Free sessions explore diversity of life

Free sessions explore diversity of life

The University of Aberdeen Natural History Centre’s popular free summer sessions entered week two on Monday (July 19) with more fun filled, hands-on activities for families and the public.

The sessions, held at the David Welch Winter Gardens in the city’s Duthie Park, are the latest instalment in a series of events hosted by the Centre that have been inspired by the United Nation’s International Year of Biodiversity 2010 - a worldwide initiative aimed at raising awareness of the variety, complexity and sheer spectacle of life on our planet.

For week two they will take on the theme A Glimpse at the Global concentrating on the incredible diversity of animals and plants that exist in distant habitats from all over the earth.

Each day will feature activities which investigate a particular habitat in more detail and consider the experience of the plants and animals that live there.

Running from 10am to 4pm each week day they will also offer an opportunity to take part in special workshops with a focus on different aspects of our world from tropical rainforests to the oceans.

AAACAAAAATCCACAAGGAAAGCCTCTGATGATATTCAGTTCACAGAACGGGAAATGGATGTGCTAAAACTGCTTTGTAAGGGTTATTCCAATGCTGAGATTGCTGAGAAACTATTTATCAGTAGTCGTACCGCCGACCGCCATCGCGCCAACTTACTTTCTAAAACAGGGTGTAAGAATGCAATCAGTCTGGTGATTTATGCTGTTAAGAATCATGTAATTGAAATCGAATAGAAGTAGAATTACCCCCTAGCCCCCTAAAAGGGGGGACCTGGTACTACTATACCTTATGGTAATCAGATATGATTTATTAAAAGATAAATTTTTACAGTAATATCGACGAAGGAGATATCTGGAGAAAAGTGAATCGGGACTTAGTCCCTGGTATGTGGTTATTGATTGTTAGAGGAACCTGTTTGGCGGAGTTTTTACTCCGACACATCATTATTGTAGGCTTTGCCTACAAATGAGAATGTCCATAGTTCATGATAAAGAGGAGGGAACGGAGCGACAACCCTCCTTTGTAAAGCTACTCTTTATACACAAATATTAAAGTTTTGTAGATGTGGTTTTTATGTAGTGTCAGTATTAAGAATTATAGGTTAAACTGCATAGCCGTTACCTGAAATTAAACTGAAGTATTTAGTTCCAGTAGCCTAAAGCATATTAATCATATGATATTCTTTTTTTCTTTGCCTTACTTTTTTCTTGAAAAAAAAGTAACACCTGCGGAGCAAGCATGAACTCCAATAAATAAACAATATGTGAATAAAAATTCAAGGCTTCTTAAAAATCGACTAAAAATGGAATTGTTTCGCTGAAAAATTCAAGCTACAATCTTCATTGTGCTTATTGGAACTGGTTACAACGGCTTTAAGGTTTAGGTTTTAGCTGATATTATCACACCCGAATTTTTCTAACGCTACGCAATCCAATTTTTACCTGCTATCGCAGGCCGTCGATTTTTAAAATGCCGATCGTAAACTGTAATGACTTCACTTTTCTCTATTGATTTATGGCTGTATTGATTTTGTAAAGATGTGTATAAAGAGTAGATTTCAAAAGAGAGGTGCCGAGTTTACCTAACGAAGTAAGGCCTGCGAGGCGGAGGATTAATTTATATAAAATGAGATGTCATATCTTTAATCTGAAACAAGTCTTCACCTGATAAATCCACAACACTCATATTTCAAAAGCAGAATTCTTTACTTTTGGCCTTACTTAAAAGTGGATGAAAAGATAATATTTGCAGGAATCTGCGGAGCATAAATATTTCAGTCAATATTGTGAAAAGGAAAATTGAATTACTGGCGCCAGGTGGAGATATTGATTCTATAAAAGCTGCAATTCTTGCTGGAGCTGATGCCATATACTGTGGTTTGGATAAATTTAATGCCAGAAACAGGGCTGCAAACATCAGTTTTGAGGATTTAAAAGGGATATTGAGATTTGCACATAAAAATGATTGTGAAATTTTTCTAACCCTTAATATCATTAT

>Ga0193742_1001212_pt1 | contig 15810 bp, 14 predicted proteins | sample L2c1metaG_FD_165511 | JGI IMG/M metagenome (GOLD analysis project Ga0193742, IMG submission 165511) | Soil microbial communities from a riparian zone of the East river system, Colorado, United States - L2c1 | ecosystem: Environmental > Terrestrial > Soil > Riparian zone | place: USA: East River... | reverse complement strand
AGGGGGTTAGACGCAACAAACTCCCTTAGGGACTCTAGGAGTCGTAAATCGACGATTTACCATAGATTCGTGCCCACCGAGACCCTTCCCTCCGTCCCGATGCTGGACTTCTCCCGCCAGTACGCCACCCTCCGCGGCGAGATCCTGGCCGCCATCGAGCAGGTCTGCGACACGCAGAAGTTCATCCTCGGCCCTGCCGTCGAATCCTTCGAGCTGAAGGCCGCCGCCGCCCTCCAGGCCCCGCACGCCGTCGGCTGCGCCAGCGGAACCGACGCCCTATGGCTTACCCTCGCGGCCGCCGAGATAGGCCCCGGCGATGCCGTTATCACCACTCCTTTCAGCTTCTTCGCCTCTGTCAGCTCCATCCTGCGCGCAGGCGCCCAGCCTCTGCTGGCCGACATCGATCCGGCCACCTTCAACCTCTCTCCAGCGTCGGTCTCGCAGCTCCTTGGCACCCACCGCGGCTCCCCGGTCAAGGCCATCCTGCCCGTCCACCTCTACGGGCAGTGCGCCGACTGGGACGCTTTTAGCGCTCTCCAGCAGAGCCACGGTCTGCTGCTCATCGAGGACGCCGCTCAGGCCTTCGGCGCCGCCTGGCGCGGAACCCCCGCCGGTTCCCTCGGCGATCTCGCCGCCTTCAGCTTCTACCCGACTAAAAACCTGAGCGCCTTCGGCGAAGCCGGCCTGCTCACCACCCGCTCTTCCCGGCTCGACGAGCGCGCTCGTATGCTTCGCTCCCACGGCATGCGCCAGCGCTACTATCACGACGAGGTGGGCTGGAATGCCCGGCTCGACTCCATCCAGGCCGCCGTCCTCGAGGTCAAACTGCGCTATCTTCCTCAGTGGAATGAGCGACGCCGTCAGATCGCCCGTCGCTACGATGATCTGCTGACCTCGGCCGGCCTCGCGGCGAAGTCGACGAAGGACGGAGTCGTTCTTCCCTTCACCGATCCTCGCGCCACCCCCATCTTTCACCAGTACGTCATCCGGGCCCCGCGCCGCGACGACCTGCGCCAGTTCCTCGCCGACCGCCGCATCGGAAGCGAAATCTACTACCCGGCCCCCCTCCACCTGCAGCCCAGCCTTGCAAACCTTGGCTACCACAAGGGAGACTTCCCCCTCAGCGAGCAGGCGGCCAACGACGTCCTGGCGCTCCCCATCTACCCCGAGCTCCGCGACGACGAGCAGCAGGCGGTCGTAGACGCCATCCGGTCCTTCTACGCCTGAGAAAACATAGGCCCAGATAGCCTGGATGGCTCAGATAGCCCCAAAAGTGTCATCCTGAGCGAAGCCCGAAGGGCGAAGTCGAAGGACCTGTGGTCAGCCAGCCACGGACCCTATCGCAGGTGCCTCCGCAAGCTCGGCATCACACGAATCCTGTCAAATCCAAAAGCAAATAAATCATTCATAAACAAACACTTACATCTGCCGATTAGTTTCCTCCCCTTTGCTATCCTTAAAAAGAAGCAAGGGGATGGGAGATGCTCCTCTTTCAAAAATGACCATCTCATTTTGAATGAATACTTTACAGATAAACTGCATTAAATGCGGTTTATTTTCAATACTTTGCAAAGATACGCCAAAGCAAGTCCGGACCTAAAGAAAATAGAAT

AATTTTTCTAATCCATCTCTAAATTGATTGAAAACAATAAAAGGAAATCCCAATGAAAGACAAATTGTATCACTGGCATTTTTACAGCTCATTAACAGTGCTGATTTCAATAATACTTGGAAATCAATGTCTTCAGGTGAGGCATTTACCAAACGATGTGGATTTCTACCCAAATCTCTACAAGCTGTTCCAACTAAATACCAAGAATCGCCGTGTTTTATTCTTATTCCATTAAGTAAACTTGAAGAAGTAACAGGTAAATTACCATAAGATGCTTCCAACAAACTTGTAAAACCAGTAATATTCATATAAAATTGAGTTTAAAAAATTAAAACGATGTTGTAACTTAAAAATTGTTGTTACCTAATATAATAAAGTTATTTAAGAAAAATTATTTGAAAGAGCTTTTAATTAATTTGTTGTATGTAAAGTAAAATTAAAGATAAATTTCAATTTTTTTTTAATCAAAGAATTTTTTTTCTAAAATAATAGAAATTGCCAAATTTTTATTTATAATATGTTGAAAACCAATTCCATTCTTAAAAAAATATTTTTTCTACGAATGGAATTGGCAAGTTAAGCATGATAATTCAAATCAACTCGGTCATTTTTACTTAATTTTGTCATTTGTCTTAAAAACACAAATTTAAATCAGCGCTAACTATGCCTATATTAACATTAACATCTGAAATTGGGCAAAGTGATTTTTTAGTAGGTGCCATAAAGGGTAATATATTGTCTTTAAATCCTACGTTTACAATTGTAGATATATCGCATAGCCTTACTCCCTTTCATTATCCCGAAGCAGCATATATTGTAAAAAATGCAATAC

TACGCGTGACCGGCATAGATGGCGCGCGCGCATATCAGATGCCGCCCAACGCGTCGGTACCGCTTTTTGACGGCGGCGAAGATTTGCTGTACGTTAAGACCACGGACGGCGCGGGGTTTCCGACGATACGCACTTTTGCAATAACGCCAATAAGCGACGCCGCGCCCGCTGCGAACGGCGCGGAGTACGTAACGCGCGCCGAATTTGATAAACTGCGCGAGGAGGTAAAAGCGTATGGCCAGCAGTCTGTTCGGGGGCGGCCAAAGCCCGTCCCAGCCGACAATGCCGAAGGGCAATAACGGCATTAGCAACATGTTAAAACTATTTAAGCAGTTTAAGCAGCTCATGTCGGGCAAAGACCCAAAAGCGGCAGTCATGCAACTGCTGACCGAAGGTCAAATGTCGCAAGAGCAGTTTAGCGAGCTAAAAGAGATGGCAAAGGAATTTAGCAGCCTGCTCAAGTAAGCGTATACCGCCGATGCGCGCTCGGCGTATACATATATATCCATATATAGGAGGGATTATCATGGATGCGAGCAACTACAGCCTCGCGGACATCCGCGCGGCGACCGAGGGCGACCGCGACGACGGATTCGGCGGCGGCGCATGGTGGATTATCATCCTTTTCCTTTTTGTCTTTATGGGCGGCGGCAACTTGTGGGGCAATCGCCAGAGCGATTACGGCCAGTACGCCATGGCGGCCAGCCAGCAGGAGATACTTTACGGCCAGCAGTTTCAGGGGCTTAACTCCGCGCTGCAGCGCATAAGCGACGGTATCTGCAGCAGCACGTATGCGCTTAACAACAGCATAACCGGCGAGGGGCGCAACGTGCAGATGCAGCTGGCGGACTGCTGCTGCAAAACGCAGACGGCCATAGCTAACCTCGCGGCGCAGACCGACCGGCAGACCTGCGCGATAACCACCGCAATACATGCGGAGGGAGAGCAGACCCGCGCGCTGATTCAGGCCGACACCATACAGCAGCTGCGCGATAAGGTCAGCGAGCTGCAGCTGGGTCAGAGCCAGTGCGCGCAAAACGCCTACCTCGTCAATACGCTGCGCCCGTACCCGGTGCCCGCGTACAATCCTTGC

On Tuesday (July 20) Laura Young from Satrosphere will look at the mega-beasties that live in tropical rainforests, on Wednesday dot.rural - the University of Aberdeen research hub which is investigating how digital technologies could transform rural communities, society and business – will explore sensors which can be used to monitor, track, and even tell the story of an animal's life.

Our oceans will be in the spotlight on Thursday as Dr Lizzie Molyneux from the College of Physical Sciences at the University of Aberdeen explains how oceans cause the climate to be different in different parts of the world.

In addition, every day there will be a photographic exhibition in the Japanese Garden and arts and craft activities crafts relating to habitats throughout the world.

Marie Fish, Education Officer at the Natural History Centre, said: “There is an amazing variety of life on our planet and the way in which plants and animals have adapted to live in the far corners of the world is fascinating.

“Through these free and fun activities for children and young people we will introduce them to the variety, complexity and sheer spectacle of life on our planet.

“We had a great response to last week’s sessions from people of all ages and with a new programme for week two there will be something new to discover for repeat visitors as well as those coming along for the first time.”

For full details of the sessions visit www.abdn.ac.uk/nhc/events

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